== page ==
The Oberlin Stories Project

On finding friends on the field hockey team

Aditi Banerjee ’17

“A camaraderie developed—probably born out of undergoing the rigors of preseason together—which blossomed into close friendships over the course of the season.”

Field hockey team photo

After my first year at Oberlin, I thought I knew everybody that I needed to know. I had made a lot of good friends, and I also had my group of best friends I knew would be my friends for life. I was very content with how my first year had gone. I had done well in my classes and had increased by friend circle to the point where I would walk down the street and run into at least 10 people I knew. In a year, Oberlin and the people in it had started to feel like home, while it had taken me 13 years to feel the same way about my school in India. But the thought of going back to college for my second year filled me with terror. The reason for this fear was my decision to walk onto the varsity field hockey team in spring 2014. Despite all my friends, I felt like a first-year all over again—scared and all alone.

In high school, in addition to academics, I was a member of four varsity teams. This seemingly impossible feat was made possible by the fact that in India varsity sports don’t follow the same rigorous season schedule sports follow here. While soccer and track and field were my main sports—soccer during the fall, and track and field all year round—I also played field hockey and softball during my Physical Education lessons, and took part in occasional inter-school competitions. We would always win because the level of competition for girls was very low due to unequal opportunities given to boys and girls. (This, however, is changing now!) I had become so accustomed to dividing my time between sports and academics that the lack of physical activities threw me off when I came to college. To compensate, I joined the co-ed club soccer team my first semester, but this was not enough so I spoke to the field hockey coach my second semester and tried out for the team. I decided to give it a shot because field hockey was always a sport I was interested in pursuing further, but I had never gotten the chance, and because I knew a couple of girls on the team and liked them.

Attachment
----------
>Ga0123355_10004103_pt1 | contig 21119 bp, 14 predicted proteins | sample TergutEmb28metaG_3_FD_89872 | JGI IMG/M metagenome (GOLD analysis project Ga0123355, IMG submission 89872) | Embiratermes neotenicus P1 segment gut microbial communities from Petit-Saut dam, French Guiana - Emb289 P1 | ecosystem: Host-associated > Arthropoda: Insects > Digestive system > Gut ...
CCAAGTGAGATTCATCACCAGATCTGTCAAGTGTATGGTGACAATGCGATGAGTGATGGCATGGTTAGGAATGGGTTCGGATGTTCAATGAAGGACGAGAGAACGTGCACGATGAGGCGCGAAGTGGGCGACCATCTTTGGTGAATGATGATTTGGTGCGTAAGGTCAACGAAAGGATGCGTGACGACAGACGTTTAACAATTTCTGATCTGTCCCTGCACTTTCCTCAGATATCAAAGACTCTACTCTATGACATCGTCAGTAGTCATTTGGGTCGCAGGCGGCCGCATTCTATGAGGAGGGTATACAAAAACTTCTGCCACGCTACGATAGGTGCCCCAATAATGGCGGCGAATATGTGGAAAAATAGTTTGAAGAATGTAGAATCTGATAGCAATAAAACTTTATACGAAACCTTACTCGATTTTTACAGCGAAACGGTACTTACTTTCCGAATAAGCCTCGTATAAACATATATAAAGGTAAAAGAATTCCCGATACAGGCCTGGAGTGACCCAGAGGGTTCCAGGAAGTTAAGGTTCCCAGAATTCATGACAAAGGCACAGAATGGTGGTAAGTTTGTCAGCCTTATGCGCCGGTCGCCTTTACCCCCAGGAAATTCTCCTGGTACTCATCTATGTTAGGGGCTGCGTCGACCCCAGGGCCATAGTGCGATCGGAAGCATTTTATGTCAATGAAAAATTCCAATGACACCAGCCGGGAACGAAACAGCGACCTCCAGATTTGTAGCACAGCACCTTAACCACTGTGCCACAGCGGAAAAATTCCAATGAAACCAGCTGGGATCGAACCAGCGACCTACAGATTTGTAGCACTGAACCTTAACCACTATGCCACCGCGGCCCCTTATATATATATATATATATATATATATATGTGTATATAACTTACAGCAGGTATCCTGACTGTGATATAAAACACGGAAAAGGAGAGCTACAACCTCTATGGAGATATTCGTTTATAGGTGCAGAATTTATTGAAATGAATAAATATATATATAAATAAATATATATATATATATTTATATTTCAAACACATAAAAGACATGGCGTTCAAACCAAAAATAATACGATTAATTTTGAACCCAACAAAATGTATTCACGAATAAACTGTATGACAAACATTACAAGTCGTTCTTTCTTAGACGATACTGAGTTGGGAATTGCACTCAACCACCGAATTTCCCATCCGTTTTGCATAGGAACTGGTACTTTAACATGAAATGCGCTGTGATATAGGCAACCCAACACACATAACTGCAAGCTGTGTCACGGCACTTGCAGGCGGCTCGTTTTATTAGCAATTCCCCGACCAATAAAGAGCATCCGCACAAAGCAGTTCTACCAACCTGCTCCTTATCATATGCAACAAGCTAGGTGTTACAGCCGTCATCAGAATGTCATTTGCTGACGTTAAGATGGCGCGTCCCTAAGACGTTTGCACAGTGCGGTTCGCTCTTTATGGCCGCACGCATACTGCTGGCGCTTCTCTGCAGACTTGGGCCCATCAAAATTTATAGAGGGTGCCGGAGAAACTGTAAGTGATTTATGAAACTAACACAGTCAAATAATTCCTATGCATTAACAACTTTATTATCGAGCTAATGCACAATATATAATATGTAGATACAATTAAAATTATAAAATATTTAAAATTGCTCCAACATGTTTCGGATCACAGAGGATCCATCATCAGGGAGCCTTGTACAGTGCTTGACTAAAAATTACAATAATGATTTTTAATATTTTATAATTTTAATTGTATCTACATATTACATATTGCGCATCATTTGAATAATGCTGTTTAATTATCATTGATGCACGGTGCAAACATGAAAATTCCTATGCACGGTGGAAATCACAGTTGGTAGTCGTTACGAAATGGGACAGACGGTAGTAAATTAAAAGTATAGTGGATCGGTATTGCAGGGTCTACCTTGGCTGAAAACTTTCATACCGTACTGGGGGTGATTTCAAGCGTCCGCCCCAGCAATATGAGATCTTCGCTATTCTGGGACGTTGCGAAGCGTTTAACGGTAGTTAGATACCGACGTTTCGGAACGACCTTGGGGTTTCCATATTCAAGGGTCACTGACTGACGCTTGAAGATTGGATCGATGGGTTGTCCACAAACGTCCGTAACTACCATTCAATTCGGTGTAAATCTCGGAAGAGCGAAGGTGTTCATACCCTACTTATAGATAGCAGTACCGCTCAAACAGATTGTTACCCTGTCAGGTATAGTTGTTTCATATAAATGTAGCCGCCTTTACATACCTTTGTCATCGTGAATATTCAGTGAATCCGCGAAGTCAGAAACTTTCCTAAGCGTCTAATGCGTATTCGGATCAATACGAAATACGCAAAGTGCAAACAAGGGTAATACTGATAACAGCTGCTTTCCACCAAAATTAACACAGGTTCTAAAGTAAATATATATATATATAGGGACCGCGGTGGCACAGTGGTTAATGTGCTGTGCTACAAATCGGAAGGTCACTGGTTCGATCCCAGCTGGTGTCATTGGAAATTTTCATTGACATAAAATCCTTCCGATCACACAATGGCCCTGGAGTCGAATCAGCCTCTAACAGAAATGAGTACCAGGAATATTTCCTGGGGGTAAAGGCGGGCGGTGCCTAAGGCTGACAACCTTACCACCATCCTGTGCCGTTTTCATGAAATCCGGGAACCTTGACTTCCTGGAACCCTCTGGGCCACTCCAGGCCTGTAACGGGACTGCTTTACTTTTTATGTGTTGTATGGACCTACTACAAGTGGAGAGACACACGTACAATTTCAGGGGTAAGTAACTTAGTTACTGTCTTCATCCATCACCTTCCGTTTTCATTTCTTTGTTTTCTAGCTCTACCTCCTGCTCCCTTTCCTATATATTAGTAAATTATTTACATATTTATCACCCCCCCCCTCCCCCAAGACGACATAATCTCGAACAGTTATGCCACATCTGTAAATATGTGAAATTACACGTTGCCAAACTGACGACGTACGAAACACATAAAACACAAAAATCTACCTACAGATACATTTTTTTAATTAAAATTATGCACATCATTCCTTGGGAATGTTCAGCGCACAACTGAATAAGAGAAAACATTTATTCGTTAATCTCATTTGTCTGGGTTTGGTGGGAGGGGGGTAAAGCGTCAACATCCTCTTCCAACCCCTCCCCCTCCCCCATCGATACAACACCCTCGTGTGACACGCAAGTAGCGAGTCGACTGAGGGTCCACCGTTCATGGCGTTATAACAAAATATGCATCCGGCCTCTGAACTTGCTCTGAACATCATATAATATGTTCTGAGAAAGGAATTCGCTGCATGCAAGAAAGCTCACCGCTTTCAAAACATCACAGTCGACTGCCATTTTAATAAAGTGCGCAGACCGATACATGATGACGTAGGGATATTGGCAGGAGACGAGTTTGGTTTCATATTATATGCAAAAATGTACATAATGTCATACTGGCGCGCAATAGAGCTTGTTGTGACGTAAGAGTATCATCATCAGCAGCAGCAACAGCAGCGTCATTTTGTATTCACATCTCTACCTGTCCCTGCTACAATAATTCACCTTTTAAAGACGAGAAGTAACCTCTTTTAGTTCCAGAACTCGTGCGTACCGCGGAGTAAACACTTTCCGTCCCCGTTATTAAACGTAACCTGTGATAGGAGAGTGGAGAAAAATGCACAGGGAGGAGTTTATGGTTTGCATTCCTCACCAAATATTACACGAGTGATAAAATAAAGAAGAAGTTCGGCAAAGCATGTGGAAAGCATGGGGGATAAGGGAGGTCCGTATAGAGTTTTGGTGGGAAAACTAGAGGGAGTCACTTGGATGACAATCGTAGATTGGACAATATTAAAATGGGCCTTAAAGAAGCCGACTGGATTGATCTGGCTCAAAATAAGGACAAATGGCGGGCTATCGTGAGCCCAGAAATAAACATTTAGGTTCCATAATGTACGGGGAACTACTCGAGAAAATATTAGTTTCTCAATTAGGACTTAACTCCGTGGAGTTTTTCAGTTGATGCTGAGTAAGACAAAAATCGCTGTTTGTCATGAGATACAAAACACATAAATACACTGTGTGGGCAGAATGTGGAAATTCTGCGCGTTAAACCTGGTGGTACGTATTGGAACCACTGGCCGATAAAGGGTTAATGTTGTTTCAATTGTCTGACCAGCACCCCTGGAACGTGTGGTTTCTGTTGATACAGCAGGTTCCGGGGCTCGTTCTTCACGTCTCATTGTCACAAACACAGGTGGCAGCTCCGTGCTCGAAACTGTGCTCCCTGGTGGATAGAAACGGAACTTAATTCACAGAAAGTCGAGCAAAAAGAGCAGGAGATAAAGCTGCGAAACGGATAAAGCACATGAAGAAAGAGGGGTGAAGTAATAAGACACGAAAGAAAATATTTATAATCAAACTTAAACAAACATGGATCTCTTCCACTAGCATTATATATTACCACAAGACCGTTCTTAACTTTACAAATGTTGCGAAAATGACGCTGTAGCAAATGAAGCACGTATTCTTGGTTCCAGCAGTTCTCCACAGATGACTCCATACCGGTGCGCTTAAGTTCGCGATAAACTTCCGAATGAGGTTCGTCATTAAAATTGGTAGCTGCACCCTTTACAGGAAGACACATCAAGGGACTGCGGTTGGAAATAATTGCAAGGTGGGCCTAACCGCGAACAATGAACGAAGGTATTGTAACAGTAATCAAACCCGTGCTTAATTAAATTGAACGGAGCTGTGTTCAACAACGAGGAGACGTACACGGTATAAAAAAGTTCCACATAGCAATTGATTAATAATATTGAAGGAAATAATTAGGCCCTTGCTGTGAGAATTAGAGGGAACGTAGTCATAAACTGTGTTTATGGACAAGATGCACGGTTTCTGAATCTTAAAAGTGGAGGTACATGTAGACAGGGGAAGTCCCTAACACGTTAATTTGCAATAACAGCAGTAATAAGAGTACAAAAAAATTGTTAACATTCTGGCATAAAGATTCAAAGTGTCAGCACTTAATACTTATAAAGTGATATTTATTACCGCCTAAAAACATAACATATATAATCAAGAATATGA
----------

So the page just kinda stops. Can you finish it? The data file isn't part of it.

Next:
The cause for my distress in the fall was my fear of not being accepted by the team, and the varsity world in general. Because many of the girls were two-sport athletes and others were out with injuries, I didn’t really know many of the girls on the team despite practicing with them in the spring. Even though I had made two good friends, I still felt like an outsider. I felt like a first-year all over again, except this time, I wasn’t entering a completely new world where people didn’t know each other; rather, I was trying to be accepted into an already-formed and close-knit community. And I was scared.

Suffice it to say things worked out fine. A camaraderie developed—probably born out of undergoing the rigors of preseason together—which blossomed into close friendships over the course of the season. Looking back, I don’t know how I became close to my teammates and to members of other varsity teams—all I know is I did and I am happier for it. Now, as I look forward to welcoming the incoming class of 2019, I want to translate what I have learned from my experiences into my daily actions by being kind and friendly when I encounter new people because I know what it feels like to be scared and to feel out of place. One person’s kindness can go a long way in making someone’s day, and I was lucky enough to experience this kindness from a whole community.

I am happier than I have ever been before; the team has become one of my closest support systems in college. I haven’t forgotten my old friends once I made these new friends. Rather, I’ve just increased the number of people who I have given my heart to. I am content with my life. I am still doing well in my academics, and I have a broader friend base and close friends who I probably wouldn’t have known if I hadn’t taken a chance. I am happily tired at the end of each day because I know I’ve made the most of the 24 hours in my day, and I have a team that loves and supports me. I chased after my dreams, discovered my courage, and moved past my fear by embracing the initial nervousness and discomfort. College is a time to experiment, follow your heart, and do things that challenge you because, even though the chances of pain and rejection are high, the returns are higher.